For some applications the electrical connection of the mounting plate to the external lead has certain drawbacks, because the heat-sink may thereby at times experience a voltage other than neutral or ground potential. Since the mounting plate usually serves as the external mechanical mounting means for the device, and is usually mechanically attached, by a bolt or screw or the like, to other electrically conductive elements of the circuitry or equipment with which the device is associated, the presence of a non-neutral potential on the mounting plate necessitates special provisions to insulate the mounting plate electrically from the remainder of the equipment. To avoid this problem it has been recognized by those skilled in the art that electrical isolation of the semiconductor body portion of such a device and all external leads associated therewith, from the underlying mounting plate, would be quite desirable.
Prior art attempts to achieve such electrical isolation, within the economic constraints and other constraints imposed by the need for special suitability of the product for high volume, low cost, high yield production, have not been altogether satisfactory. For example some prior art attempts to solve this isolation problem, though achieving satisfactory electrical isolation, have involved exposing the semiconductor body portion of the device to excessive mechanical stresses during plastic encapsulation, incurring excessive assembly costs, and limiting capability of the finished device to withstand current or voltage surges.
Accordingly, it is one object of the present invention to provide an improved plastic encapsulated power thyristor or transistor, of the electrically isolated mounting plate type, having an improved ability to withstand applied current or voltage surges and other thermal transient-producing effects.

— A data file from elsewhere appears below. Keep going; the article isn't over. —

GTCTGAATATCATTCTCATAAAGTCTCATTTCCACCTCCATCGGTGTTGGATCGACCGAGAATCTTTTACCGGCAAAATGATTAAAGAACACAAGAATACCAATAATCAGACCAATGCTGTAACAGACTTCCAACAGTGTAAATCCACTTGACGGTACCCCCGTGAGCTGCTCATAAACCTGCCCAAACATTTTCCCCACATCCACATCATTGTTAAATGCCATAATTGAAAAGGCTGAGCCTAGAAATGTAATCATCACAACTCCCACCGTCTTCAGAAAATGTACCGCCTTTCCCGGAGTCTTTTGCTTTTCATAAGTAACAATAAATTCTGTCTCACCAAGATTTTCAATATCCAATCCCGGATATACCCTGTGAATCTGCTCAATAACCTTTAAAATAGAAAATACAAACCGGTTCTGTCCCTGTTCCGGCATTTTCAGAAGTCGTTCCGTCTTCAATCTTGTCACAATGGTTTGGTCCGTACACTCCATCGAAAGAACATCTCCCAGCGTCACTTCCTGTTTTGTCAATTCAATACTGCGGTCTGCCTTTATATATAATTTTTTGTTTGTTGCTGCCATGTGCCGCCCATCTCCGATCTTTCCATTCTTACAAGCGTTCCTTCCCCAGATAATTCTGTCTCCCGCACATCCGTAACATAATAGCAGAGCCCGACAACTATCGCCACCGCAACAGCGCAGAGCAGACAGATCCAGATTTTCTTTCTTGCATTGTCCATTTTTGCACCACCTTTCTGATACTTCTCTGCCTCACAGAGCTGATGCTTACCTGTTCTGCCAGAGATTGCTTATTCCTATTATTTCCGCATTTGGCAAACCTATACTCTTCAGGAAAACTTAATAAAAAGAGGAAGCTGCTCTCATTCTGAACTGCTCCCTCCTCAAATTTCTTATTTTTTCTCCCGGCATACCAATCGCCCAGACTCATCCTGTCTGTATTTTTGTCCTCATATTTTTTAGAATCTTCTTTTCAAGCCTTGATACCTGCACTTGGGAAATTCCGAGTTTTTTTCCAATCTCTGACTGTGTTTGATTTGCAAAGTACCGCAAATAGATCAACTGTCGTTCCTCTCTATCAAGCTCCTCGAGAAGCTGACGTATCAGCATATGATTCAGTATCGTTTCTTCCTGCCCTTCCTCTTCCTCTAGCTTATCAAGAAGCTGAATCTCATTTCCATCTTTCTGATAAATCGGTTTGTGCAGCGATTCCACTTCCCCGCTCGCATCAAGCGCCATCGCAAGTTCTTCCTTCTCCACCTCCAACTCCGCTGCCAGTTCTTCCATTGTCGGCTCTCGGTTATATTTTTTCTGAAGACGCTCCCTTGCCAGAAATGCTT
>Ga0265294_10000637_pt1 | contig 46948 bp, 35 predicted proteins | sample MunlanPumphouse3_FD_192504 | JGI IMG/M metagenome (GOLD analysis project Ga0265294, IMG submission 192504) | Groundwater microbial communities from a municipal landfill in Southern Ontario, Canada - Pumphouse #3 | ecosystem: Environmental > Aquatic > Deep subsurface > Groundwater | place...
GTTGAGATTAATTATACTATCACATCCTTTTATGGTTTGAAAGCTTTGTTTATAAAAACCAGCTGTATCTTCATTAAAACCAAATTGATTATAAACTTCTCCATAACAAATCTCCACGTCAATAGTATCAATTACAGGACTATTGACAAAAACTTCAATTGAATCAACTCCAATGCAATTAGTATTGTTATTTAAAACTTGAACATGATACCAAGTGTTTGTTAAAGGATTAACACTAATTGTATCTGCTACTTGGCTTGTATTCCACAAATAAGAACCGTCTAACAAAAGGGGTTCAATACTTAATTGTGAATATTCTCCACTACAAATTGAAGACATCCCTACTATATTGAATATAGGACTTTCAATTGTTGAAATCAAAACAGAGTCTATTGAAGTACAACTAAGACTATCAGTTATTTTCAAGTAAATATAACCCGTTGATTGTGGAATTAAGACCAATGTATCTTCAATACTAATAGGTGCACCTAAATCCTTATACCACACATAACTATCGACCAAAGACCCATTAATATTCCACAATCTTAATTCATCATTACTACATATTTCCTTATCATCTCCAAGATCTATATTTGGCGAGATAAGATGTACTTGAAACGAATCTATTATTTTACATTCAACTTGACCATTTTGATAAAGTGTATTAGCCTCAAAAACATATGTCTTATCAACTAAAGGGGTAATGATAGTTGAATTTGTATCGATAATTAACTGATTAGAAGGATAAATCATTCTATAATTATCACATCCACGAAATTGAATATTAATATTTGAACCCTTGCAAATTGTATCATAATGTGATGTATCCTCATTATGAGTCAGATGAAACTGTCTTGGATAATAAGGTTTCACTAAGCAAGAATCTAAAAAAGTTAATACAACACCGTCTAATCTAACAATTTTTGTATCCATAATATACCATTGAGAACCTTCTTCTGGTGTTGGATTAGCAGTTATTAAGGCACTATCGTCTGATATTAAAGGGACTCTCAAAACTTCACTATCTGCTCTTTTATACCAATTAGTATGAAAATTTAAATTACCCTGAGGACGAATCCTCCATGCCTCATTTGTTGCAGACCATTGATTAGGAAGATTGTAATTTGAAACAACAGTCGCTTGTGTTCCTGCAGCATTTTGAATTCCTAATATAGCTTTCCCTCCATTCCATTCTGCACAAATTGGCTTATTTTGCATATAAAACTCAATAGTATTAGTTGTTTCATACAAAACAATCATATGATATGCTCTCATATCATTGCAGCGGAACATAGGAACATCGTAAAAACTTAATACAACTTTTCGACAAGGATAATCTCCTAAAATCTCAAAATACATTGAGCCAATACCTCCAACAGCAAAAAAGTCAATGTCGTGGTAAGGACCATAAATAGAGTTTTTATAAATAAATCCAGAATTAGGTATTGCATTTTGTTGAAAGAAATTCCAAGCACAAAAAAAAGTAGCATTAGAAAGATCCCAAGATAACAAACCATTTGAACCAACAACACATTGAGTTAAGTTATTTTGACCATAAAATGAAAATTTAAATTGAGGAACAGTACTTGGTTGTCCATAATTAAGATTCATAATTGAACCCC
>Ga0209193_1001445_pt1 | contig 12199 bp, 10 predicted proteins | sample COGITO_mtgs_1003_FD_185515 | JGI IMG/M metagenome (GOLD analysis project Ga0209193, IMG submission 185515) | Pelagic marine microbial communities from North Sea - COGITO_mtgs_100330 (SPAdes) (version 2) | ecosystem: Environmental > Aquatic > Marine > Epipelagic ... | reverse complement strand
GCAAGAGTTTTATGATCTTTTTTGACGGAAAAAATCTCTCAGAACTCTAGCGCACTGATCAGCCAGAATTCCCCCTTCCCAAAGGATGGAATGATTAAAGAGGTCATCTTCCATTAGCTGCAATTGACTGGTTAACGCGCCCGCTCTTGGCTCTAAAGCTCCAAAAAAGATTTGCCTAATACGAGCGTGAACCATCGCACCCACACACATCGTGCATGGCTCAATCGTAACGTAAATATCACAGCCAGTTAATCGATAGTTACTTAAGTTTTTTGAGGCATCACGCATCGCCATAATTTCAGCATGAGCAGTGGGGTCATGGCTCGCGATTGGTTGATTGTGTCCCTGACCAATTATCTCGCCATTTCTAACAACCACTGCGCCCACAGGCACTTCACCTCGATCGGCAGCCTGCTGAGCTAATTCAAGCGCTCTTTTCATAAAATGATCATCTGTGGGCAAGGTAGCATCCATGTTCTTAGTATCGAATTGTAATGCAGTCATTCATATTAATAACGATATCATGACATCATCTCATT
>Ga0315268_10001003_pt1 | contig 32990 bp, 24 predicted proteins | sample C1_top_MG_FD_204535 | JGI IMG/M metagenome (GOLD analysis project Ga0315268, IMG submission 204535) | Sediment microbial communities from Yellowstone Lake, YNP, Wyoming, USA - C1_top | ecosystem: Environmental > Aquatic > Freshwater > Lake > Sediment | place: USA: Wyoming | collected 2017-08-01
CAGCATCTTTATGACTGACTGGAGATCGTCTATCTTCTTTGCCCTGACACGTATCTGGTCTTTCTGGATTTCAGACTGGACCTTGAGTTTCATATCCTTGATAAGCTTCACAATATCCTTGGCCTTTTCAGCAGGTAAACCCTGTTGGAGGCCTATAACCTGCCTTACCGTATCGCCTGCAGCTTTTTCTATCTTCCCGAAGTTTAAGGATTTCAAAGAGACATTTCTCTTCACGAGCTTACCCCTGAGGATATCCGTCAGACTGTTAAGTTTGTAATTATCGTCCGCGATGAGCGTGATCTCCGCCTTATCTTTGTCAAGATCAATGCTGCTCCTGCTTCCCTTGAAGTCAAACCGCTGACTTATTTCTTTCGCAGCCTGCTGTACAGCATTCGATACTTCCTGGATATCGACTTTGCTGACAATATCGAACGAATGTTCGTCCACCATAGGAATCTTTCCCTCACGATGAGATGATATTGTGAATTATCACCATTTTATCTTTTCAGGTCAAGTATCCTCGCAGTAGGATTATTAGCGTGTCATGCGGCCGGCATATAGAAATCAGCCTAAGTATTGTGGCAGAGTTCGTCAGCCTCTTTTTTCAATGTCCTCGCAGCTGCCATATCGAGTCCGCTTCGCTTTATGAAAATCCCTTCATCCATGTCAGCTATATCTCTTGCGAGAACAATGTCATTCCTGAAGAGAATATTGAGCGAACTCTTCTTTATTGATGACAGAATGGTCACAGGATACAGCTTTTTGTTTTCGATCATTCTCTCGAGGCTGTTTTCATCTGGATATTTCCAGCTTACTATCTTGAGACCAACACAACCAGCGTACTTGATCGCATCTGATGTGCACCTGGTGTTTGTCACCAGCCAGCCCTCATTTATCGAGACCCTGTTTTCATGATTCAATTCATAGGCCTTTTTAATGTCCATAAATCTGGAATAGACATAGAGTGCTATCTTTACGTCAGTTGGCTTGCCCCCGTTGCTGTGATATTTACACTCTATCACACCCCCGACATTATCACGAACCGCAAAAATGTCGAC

Another object is to provide a plastic encapsulated power semiconductor device of the foregoing character which is particularly suited for low cost manufacture with high yields to desired levels of electrical performance.
Another object is to provide an improved semiconductor device of the foregoing type in which the risk of undesirable mechanical stresses being imposed on the semiconductor body thereof during and after encapsulation is completely eliminated.
Another object is to provide a semiconductor device of the foregoing character having improved mechanical ruggedness including strengthened interengagement of the plastic encapsulant, external leads, and other parts of the device.
These and other objects of the present invention will be apparent from the following description and the accompanying drawings wherein: